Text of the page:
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It’s been a good year for investors

Posted On:Jun 28th, 2017     Posted In:Provision Newsletter Articles    Posted By:Provision Wealth

The end of financial year is with us, and if we take a look at how some of the major asset classes have performed, it turns out the last 12 months have been pretty good for investors.

Residential property has stolen the limelight, with figures from CoreLogic showing property values have climbed 8.3% across our state capitals over the past year. But

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The end of financial year is with us, and if we take a look at how some of the major asset classes have performed, it turns out the last 12 months have been pretty good for investors.

Residential property has stolen the limelight, with figures from CoreLogic showing property values have climbed 8.3% across our state capitals over the past year. But as market conditions vary widely between locations it’s important to look at the picture on a state-by-state basis. Over the last 12 months for instance, the property markets in Sydney (up 11.1%) and Melbourne (11.5%) have done most of the heavy lifting for the national figure. Perth and Darwin have been far less rewarding with values falling by 3.8% and 6.4% respectively.

The thing is, while property attracts the lion’s share of attention, plenty of other investments have outperformed bricks and mortar. Figures from Morningstar show that over the current financial year to the end of May, Australian shares dished up total returns – capital growth plus dividends, of 13.89%.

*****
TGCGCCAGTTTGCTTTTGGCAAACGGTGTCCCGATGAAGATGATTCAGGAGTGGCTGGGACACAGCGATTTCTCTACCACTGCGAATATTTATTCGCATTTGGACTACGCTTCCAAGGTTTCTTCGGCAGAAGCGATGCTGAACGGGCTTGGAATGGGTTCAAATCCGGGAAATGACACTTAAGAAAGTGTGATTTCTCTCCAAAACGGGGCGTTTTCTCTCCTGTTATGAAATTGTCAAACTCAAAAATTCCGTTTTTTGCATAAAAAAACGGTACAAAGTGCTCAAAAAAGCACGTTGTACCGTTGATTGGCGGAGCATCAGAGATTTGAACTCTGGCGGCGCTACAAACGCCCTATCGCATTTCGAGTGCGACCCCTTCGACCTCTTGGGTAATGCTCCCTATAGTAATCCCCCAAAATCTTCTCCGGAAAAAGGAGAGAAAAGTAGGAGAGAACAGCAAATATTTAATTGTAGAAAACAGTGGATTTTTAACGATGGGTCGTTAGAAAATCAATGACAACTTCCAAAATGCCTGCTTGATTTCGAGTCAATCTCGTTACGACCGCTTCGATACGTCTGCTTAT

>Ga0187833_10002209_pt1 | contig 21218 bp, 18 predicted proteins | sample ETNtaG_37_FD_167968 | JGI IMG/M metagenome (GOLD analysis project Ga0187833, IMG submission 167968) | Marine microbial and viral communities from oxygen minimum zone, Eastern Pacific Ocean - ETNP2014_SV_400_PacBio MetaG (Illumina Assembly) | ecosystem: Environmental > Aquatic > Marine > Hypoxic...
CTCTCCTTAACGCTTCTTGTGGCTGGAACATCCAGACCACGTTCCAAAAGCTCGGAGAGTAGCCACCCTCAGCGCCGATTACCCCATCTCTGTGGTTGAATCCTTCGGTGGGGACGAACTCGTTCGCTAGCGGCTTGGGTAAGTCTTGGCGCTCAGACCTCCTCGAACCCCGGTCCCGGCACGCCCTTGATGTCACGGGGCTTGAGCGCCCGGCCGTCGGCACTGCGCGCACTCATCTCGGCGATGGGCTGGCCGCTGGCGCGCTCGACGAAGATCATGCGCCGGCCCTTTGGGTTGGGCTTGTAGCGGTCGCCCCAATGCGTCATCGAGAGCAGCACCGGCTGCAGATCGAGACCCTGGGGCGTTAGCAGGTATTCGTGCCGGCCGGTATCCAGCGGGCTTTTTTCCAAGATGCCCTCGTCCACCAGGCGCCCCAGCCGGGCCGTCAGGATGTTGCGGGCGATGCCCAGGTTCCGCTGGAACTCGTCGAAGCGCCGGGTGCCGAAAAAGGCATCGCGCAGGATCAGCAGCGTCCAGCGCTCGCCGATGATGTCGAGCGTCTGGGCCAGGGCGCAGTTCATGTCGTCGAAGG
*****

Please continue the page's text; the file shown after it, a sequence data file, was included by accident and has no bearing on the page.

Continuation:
A number of global sharemarkets have performed well too, and that’s been good for international shares with gains of 17.84%. Infrastructure investments also turned in a solid result, with the S&P Global Infrastructure index showing returns of 13.73%.

By contrast, cash returns remain in the doldrums. At best, you may earn 3.0% on a 12-month term deposit right now, and after tax and inflation you will be lucky to keep your purchasing power, let alone go forward.

Of course, cash still plays a role in any portfolio – just how much of a role will depend on your life stage. As I am now in my 60s I am moving from a wealth-creation to a wealth-preservation strategy. Logically, I should be taking less risk because if I lose lumps of capital it is hard for me to replace it through work as my working years are winding down. But for younger investors with time on their side, it’s worth holding a decent chunk of your portfolio in growth assets.

This can be achieved by steadily drip-feeding spare cash directly into individual shares. Or it can be done by investing in managed funds – or a combination of both.

Bear in mind, growth assets don’t always deliver the positive returns we’ve seen this financial year. They can, and do, fall into negative territory at times, which is why investors should take a long-term outlook.

No one can say for sure how investment markets will perform in the financial year ahead, but spreading your money across a variety of investments is a smart way to manage risk while benefiting from any market upswings.

For more information about investing contact us on |PHONE|.

 

Paul Clitheroe is a founding director of financial planning firm ipac, Chairman of the Australian Government Financial Literacy Board and chief commentator for Money Magazine.